Backtrack #23: That Was Enough (Christopher Reed, Kihoku CIR 2006-2011)


What’s your name, when and where was your placement, and where are you from originally?

My name is Christopher Reed, I’m originally from the USA, and I lived in Kihoku-cho, a small town of about 10,000 people in Ehime Prefecture from 2006-2011.

How did you find out about JET, and what led you to apply?

I found out about JET when I was in university; one of my friends applied and was accepted, and she told me about the program. I have been interested in Japan since I was little; I was kind of a typical sword and video game nerd, but I also found Japanese history fascinating, especially the Mongol invasions during the Kamakura period, and the explosive reformations in Japan during the Meiji era. And, of course, the usual Sengoku Warring States era history fandom.  I started studying Japanese in high school, and it was kind of a broken study, a year here, a year there, so I didn’t advance much until I did a year exchange at Waseda University in Tokyo. That was an incredible experience, and I knew I wanted to live in Japan again when it was over.

What did you hope to achieve on JET, and did that change during your time here?

I originally hoped to become fluent in Japanese, and do a lot of translation work. However, even though I went to Japan as a CIR, I spent 99% of my time teaching English. I got to do some translation and cultural presentations, but most of my work was teaching. So I embraced teaching more, and tried to adapt to my circumstances rather than wishing I had more CIR work. I also wasn’t able to pass Level 1 of the JLPT, though I passed Level 2. I would caution people against having many expectations or hopes for Japan/JET. You may be placed somewhere you absolutely love, and enjoy your whole experience, like my wife, or you may be placed in some small town you don’t like and you leave every chance you get, like one JET I knew (no, it wasn’t me). Most JETs will be somewhere in the middle, but anything is possible. It is vital to be adaptable because a lot of your JET experience is out of your hands aside from what you choose to make of it.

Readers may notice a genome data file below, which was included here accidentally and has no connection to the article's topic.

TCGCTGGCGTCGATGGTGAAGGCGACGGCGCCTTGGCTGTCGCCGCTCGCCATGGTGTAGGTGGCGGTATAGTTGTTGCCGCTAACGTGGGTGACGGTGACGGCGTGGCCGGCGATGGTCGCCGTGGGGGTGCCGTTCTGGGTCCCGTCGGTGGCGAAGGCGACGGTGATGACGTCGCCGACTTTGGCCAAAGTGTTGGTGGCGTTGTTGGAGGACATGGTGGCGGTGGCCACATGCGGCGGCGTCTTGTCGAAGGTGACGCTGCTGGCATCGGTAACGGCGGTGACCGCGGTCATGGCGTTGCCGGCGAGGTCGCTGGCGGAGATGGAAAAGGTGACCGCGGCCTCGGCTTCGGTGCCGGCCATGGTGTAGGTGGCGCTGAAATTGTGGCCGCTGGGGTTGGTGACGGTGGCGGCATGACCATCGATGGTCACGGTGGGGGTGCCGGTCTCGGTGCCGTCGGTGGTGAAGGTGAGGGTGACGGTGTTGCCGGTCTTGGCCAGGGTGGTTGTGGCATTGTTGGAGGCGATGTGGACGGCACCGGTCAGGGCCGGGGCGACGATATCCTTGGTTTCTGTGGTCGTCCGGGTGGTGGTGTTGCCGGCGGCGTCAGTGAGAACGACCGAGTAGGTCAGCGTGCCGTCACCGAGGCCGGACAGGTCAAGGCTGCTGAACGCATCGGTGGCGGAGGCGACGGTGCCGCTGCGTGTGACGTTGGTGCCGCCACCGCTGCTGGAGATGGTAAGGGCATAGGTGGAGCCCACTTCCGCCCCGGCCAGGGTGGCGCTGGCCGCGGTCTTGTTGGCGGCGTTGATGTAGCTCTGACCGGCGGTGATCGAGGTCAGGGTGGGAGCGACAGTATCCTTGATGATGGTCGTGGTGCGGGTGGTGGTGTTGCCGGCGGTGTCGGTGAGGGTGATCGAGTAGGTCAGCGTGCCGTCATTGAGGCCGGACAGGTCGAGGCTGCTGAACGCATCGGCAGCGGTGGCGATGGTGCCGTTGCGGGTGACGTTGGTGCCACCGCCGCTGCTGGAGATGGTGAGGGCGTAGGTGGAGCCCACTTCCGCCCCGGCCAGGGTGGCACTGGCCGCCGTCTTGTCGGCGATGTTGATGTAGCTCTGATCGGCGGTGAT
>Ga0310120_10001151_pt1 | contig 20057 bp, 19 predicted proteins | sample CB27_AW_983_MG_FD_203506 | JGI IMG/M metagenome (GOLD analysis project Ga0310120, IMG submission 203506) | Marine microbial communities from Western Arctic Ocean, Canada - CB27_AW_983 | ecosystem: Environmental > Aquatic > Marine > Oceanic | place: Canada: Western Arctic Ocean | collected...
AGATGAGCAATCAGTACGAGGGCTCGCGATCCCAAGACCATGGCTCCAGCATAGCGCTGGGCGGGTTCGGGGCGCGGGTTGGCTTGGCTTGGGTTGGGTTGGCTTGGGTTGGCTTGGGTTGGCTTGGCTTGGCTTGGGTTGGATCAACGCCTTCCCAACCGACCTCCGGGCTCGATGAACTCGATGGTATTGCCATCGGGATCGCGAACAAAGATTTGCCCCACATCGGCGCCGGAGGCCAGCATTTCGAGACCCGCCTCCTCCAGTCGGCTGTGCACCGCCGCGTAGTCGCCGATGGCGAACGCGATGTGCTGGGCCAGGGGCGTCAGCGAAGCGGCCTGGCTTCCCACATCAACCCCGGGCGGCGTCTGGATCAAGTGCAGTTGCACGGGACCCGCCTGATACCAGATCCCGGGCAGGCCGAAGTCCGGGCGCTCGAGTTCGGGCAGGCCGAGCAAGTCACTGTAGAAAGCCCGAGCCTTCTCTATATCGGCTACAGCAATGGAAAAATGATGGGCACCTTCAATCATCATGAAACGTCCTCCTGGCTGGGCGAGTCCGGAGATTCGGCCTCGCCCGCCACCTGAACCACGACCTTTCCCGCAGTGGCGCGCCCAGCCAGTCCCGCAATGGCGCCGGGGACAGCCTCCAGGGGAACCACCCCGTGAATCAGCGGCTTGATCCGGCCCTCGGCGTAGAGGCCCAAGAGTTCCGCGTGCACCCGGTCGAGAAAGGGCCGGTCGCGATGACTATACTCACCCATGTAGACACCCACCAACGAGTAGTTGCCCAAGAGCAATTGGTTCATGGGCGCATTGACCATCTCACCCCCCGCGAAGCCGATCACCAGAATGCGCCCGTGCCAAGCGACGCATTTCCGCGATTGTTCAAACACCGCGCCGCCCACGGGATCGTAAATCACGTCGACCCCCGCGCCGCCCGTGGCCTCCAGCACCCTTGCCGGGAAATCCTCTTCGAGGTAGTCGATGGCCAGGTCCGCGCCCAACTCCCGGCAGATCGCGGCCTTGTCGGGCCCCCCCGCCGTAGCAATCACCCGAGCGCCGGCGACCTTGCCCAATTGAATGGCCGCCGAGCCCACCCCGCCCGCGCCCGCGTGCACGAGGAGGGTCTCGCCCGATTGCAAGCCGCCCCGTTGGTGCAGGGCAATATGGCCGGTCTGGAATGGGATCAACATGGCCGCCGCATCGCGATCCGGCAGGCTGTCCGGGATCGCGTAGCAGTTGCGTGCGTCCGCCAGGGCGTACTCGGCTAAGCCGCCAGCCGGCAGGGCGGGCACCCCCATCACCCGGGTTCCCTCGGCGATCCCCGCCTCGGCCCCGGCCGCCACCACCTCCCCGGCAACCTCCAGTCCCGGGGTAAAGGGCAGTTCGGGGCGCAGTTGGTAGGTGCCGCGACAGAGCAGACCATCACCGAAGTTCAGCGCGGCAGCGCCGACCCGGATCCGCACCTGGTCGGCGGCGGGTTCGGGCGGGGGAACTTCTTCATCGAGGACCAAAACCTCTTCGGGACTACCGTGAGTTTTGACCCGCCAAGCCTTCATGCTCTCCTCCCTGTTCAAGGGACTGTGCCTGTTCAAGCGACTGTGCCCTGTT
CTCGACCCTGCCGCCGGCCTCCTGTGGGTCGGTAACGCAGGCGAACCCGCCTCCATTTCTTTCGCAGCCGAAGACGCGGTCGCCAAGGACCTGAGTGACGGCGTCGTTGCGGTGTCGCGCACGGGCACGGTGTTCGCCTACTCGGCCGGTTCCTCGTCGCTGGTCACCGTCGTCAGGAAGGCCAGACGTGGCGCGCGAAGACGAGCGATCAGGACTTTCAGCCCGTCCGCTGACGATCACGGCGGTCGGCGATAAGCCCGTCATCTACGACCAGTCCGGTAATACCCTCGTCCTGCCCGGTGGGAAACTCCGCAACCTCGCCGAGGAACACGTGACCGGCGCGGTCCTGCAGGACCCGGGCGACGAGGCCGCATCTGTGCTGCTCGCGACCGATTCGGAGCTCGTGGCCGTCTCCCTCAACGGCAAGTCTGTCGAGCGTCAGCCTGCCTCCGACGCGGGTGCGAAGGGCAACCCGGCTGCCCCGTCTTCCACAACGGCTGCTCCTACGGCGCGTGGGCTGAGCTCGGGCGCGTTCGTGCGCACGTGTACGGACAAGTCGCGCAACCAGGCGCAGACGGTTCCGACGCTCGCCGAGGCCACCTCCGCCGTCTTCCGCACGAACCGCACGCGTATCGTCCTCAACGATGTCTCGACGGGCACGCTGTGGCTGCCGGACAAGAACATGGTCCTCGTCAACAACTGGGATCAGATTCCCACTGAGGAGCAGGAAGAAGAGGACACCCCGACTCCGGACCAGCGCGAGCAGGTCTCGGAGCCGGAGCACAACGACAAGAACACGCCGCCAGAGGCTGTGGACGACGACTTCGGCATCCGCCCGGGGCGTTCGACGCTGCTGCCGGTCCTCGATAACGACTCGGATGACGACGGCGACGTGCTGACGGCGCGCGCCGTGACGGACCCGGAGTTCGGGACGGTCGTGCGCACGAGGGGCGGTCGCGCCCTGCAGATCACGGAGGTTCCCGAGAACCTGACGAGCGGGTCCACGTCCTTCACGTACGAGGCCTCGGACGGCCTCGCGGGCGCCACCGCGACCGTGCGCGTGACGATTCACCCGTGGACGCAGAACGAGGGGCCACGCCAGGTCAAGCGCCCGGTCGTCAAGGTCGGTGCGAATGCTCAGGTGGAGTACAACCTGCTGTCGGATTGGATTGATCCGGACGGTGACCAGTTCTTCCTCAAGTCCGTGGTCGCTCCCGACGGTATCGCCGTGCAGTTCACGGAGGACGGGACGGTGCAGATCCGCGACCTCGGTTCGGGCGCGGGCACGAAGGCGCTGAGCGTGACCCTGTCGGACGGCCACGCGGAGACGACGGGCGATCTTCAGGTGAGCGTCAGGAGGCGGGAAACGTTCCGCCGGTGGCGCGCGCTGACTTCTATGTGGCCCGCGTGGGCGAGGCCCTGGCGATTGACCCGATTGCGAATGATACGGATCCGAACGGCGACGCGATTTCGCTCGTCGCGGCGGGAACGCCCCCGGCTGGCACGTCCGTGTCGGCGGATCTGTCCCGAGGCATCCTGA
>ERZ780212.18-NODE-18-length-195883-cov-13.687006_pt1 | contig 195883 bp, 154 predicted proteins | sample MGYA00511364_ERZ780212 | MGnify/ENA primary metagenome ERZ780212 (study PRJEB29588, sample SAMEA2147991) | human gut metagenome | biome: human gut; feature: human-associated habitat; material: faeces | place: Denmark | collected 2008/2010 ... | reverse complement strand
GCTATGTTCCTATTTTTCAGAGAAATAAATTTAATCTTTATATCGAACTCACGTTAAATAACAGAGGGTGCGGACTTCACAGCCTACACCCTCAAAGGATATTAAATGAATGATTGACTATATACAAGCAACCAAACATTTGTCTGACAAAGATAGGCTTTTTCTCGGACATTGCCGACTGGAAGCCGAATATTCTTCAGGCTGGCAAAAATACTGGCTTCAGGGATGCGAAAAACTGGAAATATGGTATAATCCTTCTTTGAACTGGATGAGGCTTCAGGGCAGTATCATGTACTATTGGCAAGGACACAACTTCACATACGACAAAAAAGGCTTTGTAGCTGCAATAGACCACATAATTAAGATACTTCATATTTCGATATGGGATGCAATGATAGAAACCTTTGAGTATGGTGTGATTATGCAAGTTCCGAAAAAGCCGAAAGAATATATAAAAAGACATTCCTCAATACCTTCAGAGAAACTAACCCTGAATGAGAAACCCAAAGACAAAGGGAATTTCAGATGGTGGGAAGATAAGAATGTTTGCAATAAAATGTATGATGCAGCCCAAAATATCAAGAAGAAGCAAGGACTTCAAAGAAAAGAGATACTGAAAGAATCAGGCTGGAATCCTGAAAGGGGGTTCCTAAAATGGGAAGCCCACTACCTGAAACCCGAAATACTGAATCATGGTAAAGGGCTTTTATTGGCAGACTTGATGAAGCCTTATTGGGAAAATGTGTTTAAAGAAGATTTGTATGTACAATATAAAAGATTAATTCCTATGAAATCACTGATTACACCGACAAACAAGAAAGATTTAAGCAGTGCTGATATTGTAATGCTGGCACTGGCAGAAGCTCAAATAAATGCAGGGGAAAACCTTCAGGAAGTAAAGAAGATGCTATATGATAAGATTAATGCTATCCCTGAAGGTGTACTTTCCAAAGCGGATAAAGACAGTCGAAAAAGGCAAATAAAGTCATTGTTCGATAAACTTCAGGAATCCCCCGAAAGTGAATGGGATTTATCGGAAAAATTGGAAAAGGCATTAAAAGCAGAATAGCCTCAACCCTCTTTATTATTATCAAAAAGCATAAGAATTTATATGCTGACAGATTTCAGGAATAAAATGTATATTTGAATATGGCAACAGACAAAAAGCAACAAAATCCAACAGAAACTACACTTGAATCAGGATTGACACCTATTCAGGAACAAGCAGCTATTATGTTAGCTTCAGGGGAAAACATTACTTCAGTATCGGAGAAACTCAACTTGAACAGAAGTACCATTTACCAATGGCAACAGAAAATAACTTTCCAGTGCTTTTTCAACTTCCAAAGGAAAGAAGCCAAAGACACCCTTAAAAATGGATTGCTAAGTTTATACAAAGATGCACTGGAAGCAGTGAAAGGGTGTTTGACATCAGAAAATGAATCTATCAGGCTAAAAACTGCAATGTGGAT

What is your lasting impression of the work you did on JET and the communities you were part of?

I do not have a lasting impression of work I did in Japan. I am sure I was an influence on some of my students, but how much is impossible for me to know. I don’t think it’s a good idea to go on JET thinking you’re going to be a major influence on your town or students. They are going to get a new JET every 5 years at most, and you’re only a small part of their lives unless you only have one school, and you are there all the time and get to do club activities. I had 7 schools, and I was stationed at the town board of education, so I was not allowed to participate in club activities. I only visited each school 2-3 times a month, if that. I had many wonderful students and I did my best to be a positive part of their lives for the time that I was there, and that was enough.

Where did JET lead you?